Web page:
5. Many people had trouble in the circle here. I missed slightly, but had people around. Again, it's hard to see far in the low visibility and the ditches are not as obvious as I want them to be. I'm not sure how to guarantee spiking it here. Possibly aim off a bit to the right, pay close attention to hitting the stream ditch and know to turn left.

6. Two good routes, left or right. Right involves staying on trails for the most part, going south of 11, cutting a bit, and ending up south of 15 and running the dirt road. The left route, that I tried to take but didn't see, involves going on the dirt road northeast from the control, taking the small path through the rough open and going down the steep nose at the stream junction. Cross the stream and there's a little trail you can take up the steep bank to the dirt road. Run the road and come in from the bottom. It seems that route may have actually been the fastest.

12. I didn't want to go into the woods from the trail, as they were thick. I should have. Everyone else did. I wimped out and ran up the trail a bit, but then had to come back and I missed the control. Basically straight was the best.

14. The most common route was taking the large trail to the small building at the trail cross, and then cutting up the ride. I wasn't anywhere near the first starter, but even when I got there, I was not psyched about running up the ride. It was so overgrown. But, after the first few meters, as indicated on the map, it became more distinct. Remember, just go for it! The plants aren't going to kill you (in the long run).

16. Running along the large field with the slash in it was fantastic. It was only grass on the edge and it had been trampled. Ten times faster than running in the woods. But, of course, this may not always be true...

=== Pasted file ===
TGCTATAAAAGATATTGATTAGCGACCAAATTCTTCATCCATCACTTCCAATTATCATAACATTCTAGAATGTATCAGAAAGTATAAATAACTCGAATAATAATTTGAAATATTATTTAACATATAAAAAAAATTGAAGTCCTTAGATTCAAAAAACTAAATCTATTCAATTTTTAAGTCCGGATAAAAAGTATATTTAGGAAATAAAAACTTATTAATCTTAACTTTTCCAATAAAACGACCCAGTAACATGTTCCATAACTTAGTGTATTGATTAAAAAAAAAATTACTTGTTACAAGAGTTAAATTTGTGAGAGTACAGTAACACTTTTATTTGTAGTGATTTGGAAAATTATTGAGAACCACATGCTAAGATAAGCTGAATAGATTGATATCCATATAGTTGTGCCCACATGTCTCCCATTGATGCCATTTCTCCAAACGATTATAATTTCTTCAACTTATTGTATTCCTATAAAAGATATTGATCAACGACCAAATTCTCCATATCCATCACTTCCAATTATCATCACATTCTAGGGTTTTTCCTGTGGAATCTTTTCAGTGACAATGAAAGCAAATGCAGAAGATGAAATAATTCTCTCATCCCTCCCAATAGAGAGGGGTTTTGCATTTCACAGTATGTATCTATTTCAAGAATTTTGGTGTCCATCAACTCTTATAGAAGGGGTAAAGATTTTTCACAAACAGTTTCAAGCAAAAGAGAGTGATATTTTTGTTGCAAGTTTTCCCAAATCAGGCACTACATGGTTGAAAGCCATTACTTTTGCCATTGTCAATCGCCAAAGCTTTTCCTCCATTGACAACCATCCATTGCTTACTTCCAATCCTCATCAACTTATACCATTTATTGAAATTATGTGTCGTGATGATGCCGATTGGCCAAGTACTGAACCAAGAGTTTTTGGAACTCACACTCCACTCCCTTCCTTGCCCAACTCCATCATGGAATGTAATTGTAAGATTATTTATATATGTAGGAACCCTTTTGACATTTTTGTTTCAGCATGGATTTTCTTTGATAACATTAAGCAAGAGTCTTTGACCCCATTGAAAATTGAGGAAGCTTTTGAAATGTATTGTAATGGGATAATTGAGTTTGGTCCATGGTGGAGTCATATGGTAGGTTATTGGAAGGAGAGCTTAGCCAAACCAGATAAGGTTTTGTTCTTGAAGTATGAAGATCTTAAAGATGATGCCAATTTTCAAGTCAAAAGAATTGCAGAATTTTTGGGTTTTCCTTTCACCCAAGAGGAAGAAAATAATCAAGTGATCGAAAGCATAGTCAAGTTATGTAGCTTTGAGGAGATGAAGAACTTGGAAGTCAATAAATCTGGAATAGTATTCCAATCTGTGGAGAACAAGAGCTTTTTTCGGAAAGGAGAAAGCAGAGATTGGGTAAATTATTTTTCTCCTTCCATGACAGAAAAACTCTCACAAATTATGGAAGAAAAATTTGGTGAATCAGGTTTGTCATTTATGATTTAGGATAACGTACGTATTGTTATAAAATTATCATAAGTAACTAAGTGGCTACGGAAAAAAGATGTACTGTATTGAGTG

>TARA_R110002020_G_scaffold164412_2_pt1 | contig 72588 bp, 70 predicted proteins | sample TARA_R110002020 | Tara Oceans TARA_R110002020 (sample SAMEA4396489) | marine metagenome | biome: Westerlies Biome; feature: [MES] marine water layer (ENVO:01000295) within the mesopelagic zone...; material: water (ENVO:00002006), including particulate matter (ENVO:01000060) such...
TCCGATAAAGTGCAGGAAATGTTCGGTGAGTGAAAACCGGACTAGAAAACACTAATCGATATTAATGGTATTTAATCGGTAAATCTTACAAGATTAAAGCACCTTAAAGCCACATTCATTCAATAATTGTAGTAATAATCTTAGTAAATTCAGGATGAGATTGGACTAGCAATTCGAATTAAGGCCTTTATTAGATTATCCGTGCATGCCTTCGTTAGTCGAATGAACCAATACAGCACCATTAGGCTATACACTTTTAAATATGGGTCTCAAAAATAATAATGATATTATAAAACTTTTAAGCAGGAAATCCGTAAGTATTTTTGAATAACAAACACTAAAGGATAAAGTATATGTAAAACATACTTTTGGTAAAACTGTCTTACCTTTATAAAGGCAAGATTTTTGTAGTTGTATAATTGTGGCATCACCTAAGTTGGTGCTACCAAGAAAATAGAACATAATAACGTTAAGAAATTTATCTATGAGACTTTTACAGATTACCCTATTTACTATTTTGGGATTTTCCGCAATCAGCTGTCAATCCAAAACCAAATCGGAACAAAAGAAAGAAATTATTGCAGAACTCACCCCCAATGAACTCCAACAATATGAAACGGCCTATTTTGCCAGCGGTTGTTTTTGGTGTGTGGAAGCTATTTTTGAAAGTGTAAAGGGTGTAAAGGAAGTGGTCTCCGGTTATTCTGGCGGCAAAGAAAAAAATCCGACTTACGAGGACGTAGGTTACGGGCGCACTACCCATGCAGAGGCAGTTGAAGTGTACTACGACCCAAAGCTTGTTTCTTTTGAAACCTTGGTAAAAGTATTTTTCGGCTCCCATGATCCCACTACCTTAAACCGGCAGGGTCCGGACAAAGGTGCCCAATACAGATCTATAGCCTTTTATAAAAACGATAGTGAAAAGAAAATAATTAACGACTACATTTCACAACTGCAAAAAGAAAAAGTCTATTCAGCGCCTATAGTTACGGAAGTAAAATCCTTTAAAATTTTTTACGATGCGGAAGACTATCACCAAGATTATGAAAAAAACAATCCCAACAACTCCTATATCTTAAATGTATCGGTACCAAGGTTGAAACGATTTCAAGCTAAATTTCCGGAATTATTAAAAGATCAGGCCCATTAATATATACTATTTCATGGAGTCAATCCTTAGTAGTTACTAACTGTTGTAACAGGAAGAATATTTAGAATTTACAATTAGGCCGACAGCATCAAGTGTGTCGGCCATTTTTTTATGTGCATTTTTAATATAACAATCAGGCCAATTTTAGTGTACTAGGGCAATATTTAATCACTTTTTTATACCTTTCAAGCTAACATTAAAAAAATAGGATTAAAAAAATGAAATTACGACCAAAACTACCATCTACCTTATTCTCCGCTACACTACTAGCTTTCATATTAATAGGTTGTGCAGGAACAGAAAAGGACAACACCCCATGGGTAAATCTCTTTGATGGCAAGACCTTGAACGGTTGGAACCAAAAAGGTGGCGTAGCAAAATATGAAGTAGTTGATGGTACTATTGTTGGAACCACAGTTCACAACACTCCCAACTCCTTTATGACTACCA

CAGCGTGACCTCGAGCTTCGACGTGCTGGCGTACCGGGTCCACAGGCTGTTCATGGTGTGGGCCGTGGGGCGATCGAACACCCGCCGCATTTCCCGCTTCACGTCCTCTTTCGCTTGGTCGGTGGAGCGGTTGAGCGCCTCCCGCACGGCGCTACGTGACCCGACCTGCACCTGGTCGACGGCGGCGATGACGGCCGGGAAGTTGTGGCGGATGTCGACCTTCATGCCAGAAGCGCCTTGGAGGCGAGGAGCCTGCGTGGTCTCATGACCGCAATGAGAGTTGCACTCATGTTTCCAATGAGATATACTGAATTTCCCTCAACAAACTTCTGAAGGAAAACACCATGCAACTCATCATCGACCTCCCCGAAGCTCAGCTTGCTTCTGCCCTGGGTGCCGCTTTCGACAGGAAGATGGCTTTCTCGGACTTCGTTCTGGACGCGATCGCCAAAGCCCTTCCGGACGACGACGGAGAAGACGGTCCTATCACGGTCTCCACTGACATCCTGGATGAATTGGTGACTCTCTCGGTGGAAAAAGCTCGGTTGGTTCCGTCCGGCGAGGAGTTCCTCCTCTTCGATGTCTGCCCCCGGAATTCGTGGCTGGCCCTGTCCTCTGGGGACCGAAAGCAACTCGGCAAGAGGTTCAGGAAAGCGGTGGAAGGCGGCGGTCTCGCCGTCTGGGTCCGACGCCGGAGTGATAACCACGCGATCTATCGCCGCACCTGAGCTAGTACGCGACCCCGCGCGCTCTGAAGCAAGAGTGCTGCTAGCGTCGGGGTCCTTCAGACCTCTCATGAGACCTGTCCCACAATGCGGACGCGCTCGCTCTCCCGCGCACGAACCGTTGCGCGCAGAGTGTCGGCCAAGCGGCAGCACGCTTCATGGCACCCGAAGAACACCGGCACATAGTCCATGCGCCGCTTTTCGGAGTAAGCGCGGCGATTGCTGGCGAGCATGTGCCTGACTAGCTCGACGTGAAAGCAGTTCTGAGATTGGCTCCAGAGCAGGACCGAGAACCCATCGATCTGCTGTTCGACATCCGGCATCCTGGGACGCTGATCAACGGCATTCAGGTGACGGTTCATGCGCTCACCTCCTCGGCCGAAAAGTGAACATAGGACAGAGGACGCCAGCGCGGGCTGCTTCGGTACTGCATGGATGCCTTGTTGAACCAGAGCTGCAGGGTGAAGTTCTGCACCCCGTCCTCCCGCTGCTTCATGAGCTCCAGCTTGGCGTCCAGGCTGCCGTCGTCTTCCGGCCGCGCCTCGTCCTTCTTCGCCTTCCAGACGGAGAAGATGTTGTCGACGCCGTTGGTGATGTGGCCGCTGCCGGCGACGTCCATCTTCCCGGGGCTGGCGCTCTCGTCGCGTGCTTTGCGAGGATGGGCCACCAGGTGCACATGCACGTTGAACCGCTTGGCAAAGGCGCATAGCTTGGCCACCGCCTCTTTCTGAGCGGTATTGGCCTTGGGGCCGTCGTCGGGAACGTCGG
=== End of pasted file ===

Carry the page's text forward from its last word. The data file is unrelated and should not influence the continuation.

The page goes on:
17. Leave going west, out the broad nose on the indistinct trail and down into the reentrant. I found it hard to get out of that area once I was in the bottom, even though there is a trail. I ran down along the stream and then cut up on the second trail to the upper one. I stayed on trails the whole way here, and I was surprised by the number of people who cut the corner from the trail along the river to the upper parallel trail. Sure, after the first bit of medium green the map says the woods are white, but you're going uphill through crap. The trail doesn't have a great angle, but hey, no crap on the ground. Based on the number of people who cut, I think cutting is the way to go, but, again, you have to just go for it. Be strong, fight through the green! At the end of the leg, it seems a number of people ran down the trail to where the indistinct trail comes off on the semiopen. I also did that. It's a good attackpoint. I still missed, but at least I was closer.

18. Still not sure about the best route. Not what I did. (I ended up running on the trail to the finish...) Possibly swinging a bit to the south to stay in whiter woods.

So, those are my thoughts :) Interesting only to me, and boring for most of you, but it's good to document what I learn :)

And, because all blog posts need pictures, here's the view from Sandra and Marc's balcony.
A bit too cloudy to really see the mountains.


Alex said...

This is super useful, Sam. Definitely more trail running than I'd expect, even just armchair-orienteering it. Sounds like it's worth respecting the green, but being tough enough to fight through it when necessary.

Anonymous said...

Hi Alex! I am impressed to see the wonderful usages of the GPS. I have learnt very important things from it. Thanks mate the superb article. :lol:
Fleet gps tracking